Family Planning programs have not succeeded in achieving their goals of controlling growth rate of population because they have targeted women who already have had 4–5 children. Temporary hormonal methods of contraception have their own side effects which have created fears among the users. Moreover, the lack of counseling skills among the health providers consulted by the women for child spacing has appeared to further aggravate the situation. To improve contraceptive prevalence rate (CPR) and to control the fertility rate in Pakistan, the reasons for low utilization of long term methods (LTMs) of contraception need to be explored. There might be numerous factors on both sides which may have led to this all time low use of IUCDs: users’ perceptions about the IUCDs and the providers’ bias or other service/supply related issues.

Study methodology

Qualitative research seeks to understand and interpret the information about the “human” side of an issue i.e. behaviors, beliefs, opinions, emotions and relationships[5]. We used a descriptive qualitative study design to explore and understand the perceptions of women regarding the utilization of IUCDs and to understand the challenges and issues faced by the service providers. This approach helped us to study the different perspectives, conflicting attitudes and experiences in relation to the research topic in depth.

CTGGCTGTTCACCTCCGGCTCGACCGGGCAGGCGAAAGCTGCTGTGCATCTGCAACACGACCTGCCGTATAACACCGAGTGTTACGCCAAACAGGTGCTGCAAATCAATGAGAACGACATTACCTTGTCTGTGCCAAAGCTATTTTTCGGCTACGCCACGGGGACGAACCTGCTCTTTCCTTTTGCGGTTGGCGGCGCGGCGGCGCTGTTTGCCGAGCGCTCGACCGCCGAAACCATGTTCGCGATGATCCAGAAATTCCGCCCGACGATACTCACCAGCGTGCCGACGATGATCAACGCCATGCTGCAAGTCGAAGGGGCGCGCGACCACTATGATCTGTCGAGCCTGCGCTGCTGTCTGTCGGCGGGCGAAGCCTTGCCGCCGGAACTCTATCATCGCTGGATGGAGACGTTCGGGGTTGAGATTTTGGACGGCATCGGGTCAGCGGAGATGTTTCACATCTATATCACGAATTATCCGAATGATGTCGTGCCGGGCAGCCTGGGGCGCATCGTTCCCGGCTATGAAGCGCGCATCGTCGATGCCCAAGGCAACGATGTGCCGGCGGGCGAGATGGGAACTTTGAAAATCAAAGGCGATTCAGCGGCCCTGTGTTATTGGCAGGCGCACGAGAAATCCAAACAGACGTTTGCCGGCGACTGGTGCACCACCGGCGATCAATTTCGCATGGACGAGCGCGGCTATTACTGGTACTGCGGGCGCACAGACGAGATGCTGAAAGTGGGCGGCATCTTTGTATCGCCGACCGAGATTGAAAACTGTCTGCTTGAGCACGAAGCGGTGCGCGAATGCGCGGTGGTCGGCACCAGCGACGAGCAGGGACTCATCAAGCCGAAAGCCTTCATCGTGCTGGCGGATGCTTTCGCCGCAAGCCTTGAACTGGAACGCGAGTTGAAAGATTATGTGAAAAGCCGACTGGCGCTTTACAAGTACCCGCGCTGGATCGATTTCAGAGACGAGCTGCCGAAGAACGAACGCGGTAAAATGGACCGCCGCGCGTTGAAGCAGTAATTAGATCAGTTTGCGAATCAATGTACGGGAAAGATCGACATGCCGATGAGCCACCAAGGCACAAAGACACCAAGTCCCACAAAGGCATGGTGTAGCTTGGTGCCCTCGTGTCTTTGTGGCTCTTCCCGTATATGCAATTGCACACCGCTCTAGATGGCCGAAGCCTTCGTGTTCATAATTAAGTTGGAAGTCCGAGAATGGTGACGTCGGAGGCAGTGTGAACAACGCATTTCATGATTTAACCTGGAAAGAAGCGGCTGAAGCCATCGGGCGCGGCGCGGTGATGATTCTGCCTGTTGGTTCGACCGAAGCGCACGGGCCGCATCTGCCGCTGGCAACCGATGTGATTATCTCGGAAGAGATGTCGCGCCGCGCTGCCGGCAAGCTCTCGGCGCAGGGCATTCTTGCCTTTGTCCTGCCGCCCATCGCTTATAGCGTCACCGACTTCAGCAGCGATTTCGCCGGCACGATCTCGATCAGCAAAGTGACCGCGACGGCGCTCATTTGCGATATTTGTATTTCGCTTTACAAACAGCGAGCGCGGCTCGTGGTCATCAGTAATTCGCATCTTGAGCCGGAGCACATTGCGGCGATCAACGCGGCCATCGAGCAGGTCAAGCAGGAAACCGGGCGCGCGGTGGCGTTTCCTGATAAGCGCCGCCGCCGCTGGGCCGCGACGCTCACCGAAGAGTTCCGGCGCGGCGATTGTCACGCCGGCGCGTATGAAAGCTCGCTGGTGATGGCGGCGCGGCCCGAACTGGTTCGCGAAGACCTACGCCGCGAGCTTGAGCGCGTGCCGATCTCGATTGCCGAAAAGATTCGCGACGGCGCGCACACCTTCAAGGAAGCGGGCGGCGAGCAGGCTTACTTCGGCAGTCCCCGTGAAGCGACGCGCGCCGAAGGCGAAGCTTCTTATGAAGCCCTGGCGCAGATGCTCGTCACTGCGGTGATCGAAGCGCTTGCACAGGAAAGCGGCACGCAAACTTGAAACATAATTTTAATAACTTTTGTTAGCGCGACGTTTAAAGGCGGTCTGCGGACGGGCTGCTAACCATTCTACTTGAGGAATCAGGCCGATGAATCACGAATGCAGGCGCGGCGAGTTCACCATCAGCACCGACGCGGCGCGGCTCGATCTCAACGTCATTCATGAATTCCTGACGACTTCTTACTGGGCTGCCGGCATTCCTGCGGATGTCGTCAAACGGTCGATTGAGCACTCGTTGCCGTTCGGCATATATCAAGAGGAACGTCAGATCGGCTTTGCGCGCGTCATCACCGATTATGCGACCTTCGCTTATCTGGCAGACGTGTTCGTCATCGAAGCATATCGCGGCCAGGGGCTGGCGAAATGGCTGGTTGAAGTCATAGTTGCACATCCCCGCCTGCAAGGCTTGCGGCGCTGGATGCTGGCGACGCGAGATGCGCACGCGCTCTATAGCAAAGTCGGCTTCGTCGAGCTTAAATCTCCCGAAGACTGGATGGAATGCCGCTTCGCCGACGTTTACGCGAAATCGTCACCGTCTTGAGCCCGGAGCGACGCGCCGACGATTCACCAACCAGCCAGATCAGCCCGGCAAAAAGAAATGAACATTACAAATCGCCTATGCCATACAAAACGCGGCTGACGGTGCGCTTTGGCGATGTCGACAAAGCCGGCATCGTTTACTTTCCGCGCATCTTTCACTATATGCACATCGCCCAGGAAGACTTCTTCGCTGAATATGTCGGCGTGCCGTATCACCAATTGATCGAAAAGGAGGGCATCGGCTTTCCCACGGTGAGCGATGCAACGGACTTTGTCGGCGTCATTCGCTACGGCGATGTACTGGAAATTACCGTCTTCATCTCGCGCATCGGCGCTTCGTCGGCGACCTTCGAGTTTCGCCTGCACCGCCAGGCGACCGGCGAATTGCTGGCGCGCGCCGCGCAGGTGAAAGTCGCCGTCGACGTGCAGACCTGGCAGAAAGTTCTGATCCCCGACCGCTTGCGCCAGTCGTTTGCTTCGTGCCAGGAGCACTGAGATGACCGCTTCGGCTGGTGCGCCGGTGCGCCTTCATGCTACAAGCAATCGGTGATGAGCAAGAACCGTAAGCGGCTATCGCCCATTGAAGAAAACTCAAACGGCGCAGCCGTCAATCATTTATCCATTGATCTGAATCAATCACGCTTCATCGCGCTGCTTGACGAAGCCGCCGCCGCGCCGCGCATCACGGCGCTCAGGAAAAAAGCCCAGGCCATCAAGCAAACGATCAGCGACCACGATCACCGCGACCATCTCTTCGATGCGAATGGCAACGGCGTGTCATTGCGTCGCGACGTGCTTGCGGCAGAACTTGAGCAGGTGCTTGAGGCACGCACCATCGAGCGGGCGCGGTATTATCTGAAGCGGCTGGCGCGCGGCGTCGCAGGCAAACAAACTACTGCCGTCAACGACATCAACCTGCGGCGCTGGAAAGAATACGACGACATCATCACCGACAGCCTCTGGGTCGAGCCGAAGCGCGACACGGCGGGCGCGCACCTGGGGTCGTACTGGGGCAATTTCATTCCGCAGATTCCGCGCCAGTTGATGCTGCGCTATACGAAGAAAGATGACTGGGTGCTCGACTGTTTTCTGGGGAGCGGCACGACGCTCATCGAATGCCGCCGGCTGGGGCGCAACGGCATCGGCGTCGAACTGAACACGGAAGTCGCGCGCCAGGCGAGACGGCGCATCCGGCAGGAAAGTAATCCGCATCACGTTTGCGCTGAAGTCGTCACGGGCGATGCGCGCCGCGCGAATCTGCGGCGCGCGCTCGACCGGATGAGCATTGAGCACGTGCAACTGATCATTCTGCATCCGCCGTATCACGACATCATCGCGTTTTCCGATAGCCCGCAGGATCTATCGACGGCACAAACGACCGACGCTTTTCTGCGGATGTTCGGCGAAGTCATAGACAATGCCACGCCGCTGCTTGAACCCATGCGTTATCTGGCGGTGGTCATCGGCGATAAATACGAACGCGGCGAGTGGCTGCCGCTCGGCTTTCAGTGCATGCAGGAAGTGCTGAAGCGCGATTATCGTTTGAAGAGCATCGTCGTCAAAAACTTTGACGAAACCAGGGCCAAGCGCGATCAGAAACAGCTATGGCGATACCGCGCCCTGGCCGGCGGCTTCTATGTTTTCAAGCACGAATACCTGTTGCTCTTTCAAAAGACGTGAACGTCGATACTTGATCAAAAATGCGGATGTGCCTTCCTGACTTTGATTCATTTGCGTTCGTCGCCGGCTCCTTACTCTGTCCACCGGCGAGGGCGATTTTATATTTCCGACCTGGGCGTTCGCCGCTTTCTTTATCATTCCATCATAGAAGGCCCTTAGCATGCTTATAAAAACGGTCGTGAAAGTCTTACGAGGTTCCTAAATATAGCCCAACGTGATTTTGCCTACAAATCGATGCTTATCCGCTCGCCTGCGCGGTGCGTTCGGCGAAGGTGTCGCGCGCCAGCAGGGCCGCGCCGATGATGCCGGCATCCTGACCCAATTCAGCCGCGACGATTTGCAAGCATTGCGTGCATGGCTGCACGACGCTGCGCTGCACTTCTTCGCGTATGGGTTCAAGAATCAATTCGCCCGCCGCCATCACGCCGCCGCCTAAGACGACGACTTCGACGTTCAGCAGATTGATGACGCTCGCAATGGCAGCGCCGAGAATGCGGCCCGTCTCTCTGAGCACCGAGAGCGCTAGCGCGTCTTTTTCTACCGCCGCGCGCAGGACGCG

This study was conducted in Tehsil Gujar Khan, one of the largest tehsils of Punjab, in District Rawalpindi, with approximately 73,000 inhabitants. It has one Tehsil Headquarters Hospital, 3 Rural Health centers, several Basic Health Units and many private clinics and maternity homes. The study participants were selected through purposive sampling in 2 Union Councils of the tehsil, one purely rural and the other near the main GT Road, relatively urban. The entire study was completed over a three month time period starting from May to July, 2012.

The study participants were divided into two groups: the permanently residing married women seeking family planning services, particularly those who have a need for long term family planning method; and the service providers providing family planning services in the study area. Pregnant women and women suffering from severe illness were excluded on health grounds.